Tractor beams make intuitive sense. Matter and energy interact with each other in countless ways throughout the Universe. Magnetism and gravity are both natural forces that can draw objects together, so there’s sort of a precedent.
But engineering an actual tractor beam is something different.
After the tragic failure of the first Phobos-Grunt mission to even make it out of low-Earth orbit, the Russian space agency (Roscosmos) is hoping to give it another go at Mars’ largest moon with the Phobos-Grunt 2 mission in 2020. This new-and-improved version of the spacecraft will also feature a lander and return stage, and, if successful, may not only end up sending back pieces of Phobos but of Mars as well.
The origins of Phobos have long been a topic of planetary science debate. Did it form with Mars as a planet? Is it a wayward asteroid that ventured too closely to Mars? Or is it a chunk of the Red Planet blasted up into orbit from an ancient impact event? Only in-depth examination of its surface material will allow scientists to determine which scenario is most likely (or if the correct answer is really “none of the above”) and Russia’s ambitious Phobos-Grunt mission attempted to become the first ever to not only land on the 16-mile-wide moon but also send samples back to Earth.
Unfortunately it wasn’t in the cards. After launching on Nov. 9, 2011, Phobos-Grunt’s upper stage failed to ignite, stranding it in low-Earth orbit. After all attempts to re-establish communication and control of the ill-fated spacecraft failed, Phobos-Grunt crashed back to Earth on Jan. 15, impacting in the southern Pacific off the coast of Chile.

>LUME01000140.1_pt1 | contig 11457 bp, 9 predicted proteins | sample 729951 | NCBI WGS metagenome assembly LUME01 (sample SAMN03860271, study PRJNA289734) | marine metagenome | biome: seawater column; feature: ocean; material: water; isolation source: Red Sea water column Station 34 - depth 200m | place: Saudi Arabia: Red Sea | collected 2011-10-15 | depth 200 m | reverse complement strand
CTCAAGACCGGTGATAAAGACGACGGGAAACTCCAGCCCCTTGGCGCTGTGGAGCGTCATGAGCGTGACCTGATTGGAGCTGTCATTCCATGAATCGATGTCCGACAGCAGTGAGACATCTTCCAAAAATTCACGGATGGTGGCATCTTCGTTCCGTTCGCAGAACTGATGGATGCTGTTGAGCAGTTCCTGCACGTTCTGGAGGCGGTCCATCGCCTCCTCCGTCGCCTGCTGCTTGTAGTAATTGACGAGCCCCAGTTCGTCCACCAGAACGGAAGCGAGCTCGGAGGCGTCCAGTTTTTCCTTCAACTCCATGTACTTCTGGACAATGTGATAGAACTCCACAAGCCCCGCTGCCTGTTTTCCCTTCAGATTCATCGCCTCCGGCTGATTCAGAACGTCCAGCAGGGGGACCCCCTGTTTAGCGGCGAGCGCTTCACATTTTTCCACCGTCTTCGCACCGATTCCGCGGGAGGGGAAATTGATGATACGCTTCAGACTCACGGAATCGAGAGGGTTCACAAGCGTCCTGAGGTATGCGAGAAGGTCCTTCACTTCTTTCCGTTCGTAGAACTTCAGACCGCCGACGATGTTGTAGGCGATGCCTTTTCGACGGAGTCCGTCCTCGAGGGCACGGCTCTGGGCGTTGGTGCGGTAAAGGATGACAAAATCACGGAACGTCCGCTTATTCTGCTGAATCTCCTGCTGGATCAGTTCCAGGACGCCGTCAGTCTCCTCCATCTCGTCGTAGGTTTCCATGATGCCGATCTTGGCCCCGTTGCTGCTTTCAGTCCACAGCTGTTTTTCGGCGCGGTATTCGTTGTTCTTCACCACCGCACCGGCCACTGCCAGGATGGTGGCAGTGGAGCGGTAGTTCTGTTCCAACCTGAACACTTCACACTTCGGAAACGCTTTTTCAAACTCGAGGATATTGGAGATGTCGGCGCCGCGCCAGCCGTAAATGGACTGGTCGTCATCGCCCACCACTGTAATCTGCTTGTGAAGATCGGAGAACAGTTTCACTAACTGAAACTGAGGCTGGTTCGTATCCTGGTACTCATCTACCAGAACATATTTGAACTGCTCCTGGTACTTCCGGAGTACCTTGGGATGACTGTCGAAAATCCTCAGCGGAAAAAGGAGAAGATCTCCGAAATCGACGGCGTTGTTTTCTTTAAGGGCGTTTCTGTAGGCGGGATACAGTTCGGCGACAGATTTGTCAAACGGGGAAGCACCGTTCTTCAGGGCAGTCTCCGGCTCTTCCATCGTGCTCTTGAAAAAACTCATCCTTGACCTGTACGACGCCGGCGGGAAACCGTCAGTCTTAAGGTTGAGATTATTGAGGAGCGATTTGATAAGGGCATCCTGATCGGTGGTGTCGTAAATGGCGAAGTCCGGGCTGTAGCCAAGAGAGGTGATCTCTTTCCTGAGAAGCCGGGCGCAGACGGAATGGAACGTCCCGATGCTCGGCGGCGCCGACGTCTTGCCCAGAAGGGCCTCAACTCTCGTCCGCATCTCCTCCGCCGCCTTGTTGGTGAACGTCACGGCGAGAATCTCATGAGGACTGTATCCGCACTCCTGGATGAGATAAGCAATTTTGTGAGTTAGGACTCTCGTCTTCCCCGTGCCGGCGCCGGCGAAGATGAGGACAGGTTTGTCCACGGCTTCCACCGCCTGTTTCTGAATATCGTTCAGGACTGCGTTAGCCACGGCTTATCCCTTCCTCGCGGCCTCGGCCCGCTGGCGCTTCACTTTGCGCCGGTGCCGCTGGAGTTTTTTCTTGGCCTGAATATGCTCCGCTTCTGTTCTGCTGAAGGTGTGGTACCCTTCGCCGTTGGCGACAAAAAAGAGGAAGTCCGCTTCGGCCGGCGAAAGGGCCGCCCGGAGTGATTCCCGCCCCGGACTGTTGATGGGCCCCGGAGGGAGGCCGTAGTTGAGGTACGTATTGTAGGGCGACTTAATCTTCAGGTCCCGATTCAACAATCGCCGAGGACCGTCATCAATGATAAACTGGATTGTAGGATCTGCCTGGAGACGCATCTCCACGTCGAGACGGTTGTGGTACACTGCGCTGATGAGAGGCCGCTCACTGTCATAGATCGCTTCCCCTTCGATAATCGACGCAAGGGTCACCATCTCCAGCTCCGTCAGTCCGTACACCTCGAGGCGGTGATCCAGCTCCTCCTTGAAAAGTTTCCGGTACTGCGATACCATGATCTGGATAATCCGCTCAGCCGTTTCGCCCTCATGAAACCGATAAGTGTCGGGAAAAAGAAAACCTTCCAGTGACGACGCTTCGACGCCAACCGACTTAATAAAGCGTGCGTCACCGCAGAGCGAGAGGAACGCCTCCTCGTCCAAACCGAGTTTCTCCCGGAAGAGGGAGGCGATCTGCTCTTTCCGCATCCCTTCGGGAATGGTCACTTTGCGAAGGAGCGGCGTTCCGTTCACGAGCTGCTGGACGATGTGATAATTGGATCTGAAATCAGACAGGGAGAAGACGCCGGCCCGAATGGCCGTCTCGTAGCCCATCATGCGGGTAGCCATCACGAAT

But with a decade of development already invested in the mission, Roscosmos is willing to try again. “Ad astra per aspera,” as it’s said, and Phobos-Grunt 2 will attempt to overcome all hardships in 2020 to do what its predecessor couldn’t.
And, according to participating researchers James Head and Kenneth Ramsley from Brown University in Providence, Rhode Island, the sample mission could end up being a “twofer.”
Orbiting at an altitude of only 5,840 miles (9,400 km) Phobos has been passing through plumes material periodically blown off of Mars by impact events. Its surface soil very likely contains a good amount of Mars itself, scooped up over the millennia.
“When an impactor hits Mars, only a certain of proportion of ejecta will have enough velocity to reach the altitude of Phobos, and Phobos’ orbital path intersects only a certain proportion of that,” said Ramsley, a visiting researcher in Brown’s planetary geosciences group. “So we can crunch those numbers and find out what proportion of material on the surface of Phobos comes from Mars.”
Determining that ratio would then help figure out where Phobos was in Mars orbit millions of years ago, which in turn could point at its origins.
“Only recently — in the last several 100 million years or so — has Phobos orbited so close to Mars,” Ramsley said. “In the distant past it orbited much higher up. So that’s why you’re going to see probably 10 to 100 times higher concentration in the upper regolith as opposed to deeper down.”
In addition, having an actual sample of Phobos (along with stowaway bits of Mars) in hand on Earth, as well as all the data acquired during the mission itself, would give scientists invaluable insight to the moon’s as-yet-unknown internal composition.
“Phobos has really low density,” said Head, professor of geological sciences at Brown and an author on the study. “Is that low density due to ice in its interior or is it due to Phobos being completely fragmented, like a loose rubble pile? We don’t know.”
The study was published in Volume 87 of Space and Planetary Science (Mars impact ejecta in the regolith of Phobos: Bulk concentration and distribution.)